Becoming a Comprehensive Clinician

Board Certified Specialist in Swallowing and Swallowing Disorders. “I like the sound of that,” I thought. Having learned about specialization in the area of dysphagia management from a guest speaker in our dysphagia class, I realized as a first-year speech-language pathology graduate student this was going to be my career trajectory.

I didn’t always know about the field of speech-language pathology. It wasn’t until college that I just happened to stumble into the CSD major to fill credit hours before I could take chemistry and continue to medical school. But, when I learned that speech-language pathologists work with people with swallowing disorders, my career goals changed. I wanted to know everything I possibly could about being an SLP in the medical setting. I realized being a medical SLP would fulfill the aspirations I had in becoming a physician: knowledge to help others, prestige, financial stability, with the bonus of work/life balance.


The human body fascinated me and learning about the brain felt like a privilege. I wanted to understand how to help people, so each new nugget about swallowing and voice disorders excited me and spurred me on to learn more. I knew I wanted to work in the medical setting, but I didn’t know what that looked like.

So, I did all the things:

As a new clinical fellow, I sought out mentorship from an SLP who was a Board Certified Specialist in Swallowing and Swallowing Disorders (BCS-S). Armed with a five-year plan, I started to complete tasks that would help me achieve my goal of becoming a swallowing specialist. I presented some small research projects, participated in journal clubs, and volunteered my time. I took multiple continuing education courses to develop my clinical skills. I trained. I read. I wrote. And then I added BCS-S behind my name.

But soon after achieving the designation of Specialist I had worked so hard for, I transitioned from collecting specialized knowledge to demonstrating specialized skills. I had started my doctoral program in Health and Rehabilitation Sciences and now needed to defend to other healthcare professionals the skilled interventions provided by SLPs. In my new role as a researcher, I was constantly explaining why SLPs are most poised to provide dysphagia care.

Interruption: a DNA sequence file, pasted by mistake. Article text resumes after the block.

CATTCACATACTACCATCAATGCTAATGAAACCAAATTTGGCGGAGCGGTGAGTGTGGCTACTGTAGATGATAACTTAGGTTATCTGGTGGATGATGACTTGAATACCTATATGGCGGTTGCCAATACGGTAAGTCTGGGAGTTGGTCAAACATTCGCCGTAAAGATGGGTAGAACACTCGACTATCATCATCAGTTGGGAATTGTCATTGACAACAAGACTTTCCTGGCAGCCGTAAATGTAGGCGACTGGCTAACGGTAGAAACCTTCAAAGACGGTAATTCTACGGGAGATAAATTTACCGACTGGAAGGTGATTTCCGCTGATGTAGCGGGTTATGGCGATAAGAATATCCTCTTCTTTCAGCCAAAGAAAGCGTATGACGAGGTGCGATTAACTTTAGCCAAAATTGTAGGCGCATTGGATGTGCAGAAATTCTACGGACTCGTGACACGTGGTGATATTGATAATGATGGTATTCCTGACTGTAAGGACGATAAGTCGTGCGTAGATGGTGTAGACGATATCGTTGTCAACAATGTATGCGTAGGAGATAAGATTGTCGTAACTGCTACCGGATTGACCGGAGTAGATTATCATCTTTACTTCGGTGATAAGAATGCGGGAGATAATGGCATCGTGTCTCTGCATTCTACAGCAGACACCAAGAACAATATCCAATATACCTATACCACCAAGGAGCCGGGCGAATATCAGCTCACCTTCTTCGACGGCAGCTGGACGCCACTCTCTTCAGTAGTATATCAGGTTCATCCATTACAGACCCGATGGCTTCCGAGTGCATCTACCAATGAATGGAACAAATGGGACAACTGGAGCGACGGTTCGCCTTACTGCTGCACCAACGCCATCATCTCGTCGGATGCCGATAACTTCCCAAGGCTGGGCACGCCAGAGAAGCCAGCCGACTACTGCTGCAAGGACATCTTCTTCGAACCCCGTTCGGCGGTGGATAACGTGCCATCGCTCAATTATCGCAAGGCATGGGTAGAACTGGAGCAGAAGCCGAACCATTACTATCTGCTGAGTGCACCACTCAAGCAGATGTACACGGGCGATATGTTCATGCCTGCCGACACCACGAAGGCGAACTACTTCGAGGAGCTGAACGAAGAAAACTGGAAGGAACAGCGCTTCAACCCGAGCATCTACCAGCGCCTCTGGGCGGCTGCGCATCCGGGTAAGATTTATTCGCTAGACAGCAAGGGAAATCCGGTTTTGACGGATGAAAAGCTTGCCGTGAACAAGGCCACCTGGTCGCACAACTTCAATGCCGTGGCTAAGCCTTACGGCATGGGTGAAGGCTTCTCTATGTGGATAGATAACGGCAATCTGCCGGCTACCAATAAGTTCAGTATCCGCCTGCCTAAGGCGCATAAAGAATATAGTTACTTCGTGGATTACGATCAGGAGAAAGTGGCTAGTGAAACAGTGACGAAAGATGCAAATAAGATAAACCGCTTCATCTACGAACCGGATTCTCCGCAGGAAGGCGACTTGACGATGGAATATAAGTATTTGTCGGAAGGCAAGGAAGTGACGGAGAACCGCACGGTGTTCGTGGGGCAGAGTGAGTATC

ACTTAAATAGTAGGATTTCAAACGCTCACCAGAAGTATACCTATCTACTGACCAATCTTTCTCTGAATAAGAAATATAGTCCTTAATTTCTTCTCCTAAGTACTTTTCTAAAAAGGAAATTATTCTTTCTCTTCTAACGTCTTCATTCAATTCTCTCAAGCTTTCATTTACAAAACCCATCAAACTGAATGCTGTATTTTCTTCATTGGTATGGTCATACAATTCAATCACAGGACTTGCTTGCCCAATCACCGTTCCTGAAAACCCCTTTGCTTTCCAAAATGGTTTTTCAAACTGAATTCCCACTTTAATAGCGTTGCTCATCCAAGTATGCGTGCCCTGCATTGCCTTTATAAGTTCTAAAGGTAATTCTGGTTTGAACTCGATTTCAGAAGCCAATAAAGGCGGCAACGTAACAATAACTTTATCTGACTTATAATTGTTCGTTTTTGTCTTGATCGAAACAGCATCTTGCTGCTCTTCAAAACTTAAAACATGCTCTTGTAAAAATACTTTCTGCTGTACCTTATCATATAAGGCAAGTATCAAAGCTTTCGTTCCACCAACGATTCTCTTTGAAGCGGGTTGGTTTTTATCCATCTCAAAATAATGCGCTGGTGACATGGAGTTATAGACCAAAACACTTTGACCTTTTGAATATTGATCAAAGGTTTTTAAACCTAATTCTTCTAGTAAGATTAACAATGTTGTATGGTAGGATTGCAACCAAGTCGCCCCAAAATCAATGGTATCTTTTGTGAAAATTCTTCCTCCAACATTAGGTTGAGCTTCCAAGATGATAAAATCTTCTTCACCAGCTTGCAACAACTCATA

I’ve spent my whole career specializing. I chose clinical sites where I could gain medical clock hours. I negotiated my credit hours to allow for more research time. I choose class project topics that aligned with dysphagia. In short, I aimed for depth of knowledge and neglected to appreciate the breadth of knowledge afforded as part of my training. Though strong academically, I didn’t give my full attention to opportunities that weren’t medically focused.


But now, as a university professor, I understand the value of being a comprehensive clinician. As I teach my students, I appreciate that not every SLP-in-training sitting in my class wants to be a medical SLP. However, instead of trying to convince those students that dysphagia should be a clinical interest for them, my goal is to share what I missed: the specialties of speech-language pathology coalescence and support one another. Considering dysphagia rarely occurs in isolation, those who work with patients with swallowing disorders should focus on gaining a comprehensive understanding of the many areas of speech-language pathology.

Here are some examples:

  • Developmental milestones direct when children participate in feeding, swallowing, and speech tasks
  • Knowing articulatory manner, placement, and voicing helps when providing speech cues to post-stroke patients with dysarthria
  • Understanding phonological patterns can improve speech intelligibility for glossectomy patients
  • Knowledge of neuropathology supports detecting critical information when conducting chart reviews for those progressive neurogenic disorders
  • End of life communication often requires the use of alternative and augmentative communication, including low-tech, high-tech, and electrolaryngeal devices
  • Cognitive decline may impact ingestion resulting in other medical needs
  • Impairment of the shared respiratory-swallowing tract can lead to deficits in voice and resonance impacting a patient’s identity and ability to work
  • Providing communication support to a person with aphasia allows for their increased independence in the rehabilitation process
  • Offering insightful education to caregivers of young children who show signs of undiagnosed syndromes

Lastly, SLPs who retain flexibility in their practice may be at an advantage in the ever-changing climate in healthcare due to the COVID-19 pandemic. While specialization is often an early career goal of SLPs in training, generalization is imperative to provide the best comprehensive care for patients.

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